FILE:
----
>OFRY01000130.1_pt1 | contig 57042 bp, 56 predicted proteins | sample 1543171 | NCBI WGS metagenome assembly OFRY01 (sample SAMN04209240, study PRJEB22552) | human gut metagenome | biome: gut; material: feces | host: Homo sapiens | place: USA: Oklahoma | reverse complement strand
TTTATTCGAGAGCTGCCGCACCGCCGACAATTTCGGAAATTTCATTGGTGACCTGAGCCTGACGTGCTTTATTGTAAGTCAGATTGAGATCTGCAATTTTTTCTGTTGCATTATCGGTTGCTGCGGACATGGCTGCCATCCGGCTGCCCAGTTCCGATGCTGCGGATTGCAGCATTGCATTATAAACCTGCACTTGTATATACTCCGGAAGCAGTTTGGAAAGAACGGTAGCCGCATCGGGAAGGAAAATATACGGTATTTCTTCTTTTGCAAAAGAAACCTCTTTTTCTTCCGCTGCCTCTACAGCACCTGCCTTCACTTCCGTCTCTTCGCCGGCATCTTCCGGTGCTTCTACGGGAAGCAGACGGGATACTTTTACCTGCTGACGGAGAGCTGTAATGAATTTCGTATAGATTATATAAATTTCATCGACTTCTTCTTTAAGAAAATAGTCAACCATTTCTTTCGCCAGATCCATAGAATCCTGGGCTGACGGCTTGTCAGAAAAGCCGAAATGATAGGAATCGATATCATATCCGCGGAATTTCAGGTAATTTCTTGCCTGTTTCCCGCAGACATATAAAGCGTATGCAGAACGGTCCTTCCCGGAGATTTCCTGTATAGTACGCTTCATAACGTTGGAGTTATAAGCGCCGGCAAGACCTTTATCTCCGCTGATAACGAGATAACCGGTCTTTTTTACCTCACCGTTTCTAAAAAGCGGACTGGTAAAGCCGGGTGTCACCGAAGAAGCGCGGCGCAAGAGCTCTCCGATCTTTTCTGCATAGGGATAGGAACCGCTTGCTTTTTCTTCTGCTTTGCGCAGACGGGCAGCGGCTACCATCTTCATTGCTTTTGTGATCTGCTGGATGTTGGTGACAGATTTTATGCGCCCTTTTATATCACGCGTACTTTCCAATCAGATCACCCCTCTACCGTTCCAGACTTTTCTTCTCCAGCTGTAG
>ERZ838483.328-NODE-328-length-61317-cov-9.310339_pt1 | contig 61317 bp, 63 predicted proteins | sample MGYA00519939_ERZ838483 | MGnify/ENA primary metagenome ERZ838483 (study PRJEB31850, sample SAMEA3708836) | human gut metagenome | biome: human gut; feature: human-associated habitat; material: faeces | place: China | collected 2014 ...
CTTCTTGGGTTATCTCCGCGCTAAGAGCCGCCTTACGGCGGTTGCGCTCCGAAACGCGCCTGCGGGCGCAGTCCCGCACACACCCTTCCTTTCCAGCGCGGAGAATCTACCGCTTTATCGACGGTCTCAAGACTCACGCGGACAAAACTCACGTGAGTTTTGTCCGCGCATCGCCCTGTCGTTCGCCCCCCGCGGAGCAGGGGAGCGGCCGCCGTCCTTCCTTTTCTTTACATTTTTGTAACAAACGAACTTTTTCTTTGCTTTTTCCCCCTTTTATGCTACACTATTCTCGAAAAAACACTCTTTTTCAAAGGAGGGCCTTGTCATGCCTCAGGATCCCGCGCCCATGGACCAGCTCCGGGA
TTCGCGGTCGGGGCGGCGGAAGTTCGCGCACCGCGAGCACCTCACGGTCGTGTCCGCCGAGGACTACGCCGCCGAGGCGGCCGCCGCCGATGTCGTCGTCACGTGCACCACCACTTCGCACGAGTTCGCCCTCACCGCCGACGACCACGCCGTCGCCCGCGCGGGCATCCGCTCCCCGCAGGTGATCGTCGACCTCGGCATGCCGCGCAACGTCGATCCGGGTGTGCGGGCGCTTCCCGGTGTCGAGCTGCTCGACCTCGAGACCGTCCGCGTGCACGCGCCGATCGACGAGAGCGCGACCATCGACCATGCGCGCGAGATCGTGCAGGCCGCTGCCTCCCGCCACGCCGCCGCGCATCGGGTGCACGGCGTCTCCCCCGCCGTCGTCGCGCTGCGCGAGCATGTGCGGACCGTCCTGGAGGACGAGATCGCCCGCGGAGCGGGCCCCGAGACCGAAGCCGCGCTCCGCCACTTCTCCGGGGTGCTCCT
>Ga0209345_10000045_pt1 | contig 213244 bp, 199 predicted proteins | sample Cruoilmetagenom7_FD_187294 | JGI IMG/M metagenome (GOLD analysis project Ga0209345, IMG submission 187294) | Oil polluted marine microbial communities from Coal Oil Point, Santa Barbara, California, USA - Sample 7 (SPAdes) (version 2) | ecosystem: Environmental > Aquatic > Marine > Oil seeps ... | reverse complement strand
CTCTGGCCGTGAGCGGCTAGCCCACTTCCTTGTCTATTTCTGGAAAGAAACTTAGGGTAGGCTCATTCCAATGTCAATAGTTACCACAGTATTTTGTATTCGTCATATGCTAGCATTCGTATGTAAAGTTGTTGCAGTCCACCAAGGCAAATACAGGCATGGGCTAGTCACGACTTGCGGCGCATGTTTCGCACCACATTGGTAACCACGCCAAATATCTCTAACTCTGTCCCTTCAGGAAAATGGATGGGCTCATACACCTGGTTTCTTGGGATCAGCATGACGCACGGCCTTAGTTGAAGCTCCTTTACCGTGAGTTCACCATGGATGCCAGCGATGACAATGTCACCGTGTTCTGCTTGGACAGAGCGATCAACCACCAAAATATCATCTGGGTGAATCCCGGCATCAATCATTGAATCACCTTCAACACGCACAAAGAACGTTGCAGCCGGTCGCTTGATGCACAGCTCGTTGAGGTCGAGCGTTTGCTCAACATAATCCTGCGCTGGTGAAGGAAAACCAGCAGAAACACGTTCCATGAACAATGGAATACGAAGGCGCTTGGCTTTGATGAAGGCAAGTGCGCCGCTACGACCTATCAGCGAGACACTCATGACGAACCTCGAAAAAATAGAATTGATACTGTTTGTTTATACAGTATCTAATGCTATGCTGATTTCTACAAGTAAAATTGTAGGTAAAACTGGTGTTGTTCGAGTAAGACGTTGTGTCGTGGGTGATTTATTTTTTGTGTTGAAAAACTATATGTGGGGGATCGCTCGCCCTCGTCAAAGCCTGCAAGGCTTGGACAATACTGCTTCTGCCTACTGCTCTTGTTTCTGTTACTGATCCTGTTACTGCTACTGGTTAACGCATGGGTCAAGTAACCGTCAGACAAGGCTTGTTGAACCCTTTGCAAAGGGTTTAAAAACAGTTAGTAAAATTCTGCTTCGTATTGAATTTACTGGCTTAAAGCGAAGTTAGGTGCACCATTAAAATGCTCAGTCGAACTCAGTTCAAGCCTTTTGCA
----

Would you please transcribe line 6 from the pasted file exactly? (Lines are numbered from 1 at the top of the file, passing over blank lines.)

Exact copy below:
>Ga0209345_10000045_pt1 | contig 213244 bp, 199 predicted proteins | sample Cruoilmetagenom7_FD_187294 | JGI IMG/M metagenome (GOLD analysis project Ga0209345, IMG submission 187294) | Oil polluted marine microbial communities from Coal Oil Point, Santa Barbara, California, USA - Sample 7 (SPAdes) (version 2) | ecosystem: Environmental > Aquatic > Marine > Oil seeps ... | reverse complement strand